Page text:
Chart interpretation: The higher your state, the more liberal its John Kerry voters were; the further left your state is, the more conservative your George W Bush (2004) voters were. (Don’t get hung up on the colors: those just represent which candidate won the state.) Now see where Oregon and Washington are, all by their lonesome up there?
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No other place compares to the Northwest when it comes to political polarization. Northwest Kerry voters were more liberal than in almost any other state; and Northwest Bush voters were more conservative than in almost any other states. Our liberals are really liberal and our conservatives are really conservative. So this explains why state politics are so much fun! (And why being governor must be a nightmare.)
Of course, this stark polarization is pretty obvious to anyone who lives here—and especially if you spend any time traveling back and forth between the west and east sides of the states. The Cascade Curtain isn’t just about geography: it also marks a deep cultural and political divide. So while I wasn’t in the least suprised, I thought it was interesting to see some empirical evidence of a Northwest peculiarity.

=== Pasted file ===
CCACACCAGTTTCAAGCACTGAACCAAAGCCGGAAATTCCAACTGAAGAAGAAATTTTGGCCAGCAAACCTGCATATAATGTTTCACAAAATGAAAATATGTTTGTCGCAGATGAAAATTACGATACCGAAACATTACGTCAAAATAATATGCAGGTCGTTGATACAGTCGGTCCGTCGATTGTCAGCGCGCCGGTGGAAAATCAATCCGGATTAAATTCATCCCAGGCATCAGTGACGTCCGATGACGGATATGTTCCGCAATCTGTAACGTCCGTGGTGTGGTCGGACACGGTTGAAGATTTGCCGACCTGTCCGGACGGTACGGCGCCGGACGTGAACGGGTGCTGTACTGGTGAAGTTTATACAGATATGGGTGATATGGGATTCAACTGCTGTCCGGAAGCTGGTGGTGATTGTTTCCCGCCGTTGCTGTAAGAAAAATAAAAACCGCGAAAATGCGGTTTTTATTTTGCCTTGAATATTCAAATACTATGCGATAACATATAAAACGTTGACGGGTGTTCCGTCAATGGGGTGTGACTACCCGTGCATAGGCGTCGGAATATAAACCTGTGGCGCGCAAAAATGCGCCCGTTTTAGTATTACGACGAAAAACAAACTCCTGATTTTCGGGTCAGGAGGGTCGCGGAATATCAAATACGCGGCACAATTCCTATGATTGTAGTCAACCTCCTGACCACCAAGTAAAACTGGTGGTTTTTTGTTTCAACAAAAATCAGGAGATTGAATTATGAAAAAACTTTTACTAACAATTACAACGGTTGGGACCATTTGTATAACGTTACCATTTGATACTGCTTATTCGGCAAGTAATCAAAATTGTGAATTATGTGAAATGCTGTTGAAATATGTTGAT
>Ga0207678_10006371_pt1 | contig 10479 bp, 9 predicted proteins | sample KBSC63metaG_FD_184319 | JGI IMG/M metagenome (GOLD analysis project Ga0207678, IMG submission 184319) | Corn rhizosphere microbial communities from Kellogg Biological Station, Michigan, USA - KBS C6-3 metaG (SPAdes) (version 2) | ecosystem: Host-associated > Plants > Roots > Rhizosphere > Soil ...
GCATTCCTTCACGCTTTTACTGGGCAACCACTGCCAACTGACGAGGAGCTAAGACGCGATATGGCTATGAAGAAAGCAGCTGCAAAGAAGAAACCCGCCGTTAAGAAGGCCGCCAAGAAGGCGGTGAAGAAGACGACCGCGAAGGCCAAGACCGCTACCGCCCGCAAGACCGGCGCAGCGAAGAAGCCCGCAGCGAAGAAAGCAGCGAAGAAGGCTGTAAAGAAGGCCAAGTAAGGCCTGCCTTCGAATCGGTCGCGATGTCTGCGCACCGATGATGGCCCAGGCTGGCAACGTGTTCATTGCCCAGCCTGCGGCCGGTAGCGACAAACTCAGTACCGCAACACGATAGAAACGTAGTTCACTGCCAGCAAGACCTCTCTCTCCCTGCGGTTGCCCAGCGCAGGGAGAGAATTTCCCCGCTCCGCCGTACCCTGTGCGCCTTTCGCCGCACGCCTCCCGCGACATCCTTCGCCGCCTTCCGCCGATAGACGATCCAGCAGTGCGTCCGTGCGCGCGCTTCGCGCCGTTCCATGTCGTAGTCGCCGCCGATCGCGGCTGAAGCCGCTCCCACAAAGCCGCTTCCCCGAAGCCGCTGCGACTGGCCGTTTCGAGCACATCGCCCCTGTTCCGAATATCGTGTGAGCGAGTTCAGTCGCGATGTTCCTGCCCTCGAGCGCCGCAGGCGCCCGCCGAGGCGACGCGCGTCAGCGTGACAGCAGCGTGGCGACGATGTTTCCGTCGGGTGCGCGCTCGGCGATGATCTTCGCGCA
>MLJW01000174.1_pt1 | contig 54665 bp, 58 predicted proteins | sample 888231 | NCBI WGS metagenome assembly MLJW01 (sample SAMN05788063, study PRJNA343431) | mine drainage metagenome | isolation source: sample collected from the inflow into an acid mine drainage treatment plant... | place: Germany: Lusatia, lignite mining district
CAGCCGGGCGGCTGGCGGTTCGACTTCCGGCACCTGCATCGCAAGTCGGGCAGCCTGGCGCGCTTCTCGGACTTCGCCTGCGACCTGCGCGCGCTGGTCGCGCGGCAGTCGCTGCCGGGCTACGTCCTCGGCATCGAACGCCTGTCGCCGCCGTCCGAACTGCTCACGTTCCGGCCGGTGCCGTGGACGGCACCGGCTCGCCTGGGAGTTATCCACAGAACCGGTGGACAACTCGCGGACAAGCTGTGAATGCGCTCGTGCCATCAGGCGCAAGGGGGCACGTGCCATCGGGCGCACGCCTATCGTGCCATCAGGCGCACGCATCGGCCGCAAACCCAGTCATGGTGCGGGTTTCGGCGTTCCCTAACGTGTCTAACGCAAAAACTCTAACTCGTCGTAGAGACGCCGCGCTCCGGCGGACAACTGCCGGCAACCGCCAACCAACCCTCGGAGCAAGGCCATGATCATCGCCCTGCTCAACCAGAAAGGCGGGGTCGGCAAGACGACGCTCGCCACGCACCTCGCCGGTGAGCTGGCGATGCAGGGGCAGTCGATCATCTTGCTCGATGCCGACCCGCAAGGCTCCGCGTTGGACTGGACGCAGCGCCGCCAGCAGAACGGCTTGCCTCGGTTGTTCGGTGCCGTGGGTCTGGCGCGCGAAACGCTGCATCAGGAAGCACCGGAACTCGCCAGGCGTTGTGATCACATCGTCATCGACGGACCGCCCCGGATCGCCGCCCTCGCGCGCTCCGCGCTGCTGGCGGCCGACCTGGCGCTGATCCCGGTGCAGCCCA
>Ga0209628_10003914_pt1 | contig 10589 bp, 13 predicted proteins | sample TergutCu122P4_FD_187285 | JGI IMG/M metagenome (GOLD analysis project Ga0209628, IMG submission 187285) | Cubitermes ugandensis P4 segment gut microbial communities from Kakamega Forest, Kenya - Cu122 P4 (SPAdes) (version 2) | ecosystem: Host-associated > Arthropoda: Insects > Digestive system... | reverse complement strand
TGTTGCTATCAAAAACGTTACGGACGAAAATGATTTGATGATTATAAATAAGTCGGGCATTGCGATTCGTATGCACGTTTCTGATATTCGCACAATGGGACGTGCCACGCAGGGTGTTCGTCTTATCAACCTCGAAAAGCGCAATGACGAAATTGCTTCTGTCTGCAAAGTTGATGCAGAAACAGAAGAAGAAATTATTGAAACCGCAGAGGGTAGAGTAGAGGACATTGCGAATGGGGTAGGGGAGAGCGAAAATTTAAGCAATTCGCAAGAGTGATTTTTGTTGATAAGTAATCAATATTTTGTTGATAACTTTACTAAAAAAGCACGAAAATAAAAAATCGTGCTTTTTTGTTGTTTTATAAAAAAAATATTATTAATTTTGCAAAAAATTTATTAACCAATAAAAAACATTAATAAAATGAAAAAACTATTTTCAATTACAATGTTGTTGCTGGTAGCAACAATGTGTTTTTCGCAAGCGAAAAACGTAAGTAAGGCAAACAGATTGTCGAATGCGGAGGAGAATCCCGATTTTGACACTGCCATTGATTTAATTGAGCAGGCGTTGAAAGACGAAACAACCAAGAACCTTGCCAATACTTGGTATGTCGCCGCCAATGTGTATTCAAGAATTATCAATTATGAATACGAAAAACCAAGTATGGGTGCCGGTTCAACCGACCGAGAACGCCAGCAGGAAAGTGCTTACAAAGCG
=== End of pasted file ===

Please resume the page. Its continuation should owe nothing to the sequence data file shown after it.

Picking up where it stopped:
One complaint, however: This chart annoys the heck out of me. It would be far more intuitive if the x-axis were reversed. Moderate voters should converge in the bottom left corner and the more extreme voters should be located in the upper right corner.
Update: Clark correctly points out that without seeing the underlying data distribution, it’s tough to know if the phenomenon is actually “polarization” as we normally think of it (meaning two or more discrete “lumps” of opinion on the extremes with a smaller number of people in the center). It’s possible, for instance, that there’s just a single pole with an exceptionally large standard deviation, perhaps indicating a great diversity of political opinion. Still, I think that outside of stats class, poetic license permits use of the word “polarization.” And however you slice it, it’s true that Northwest partisans tend to share less in common with their opposition than in other states.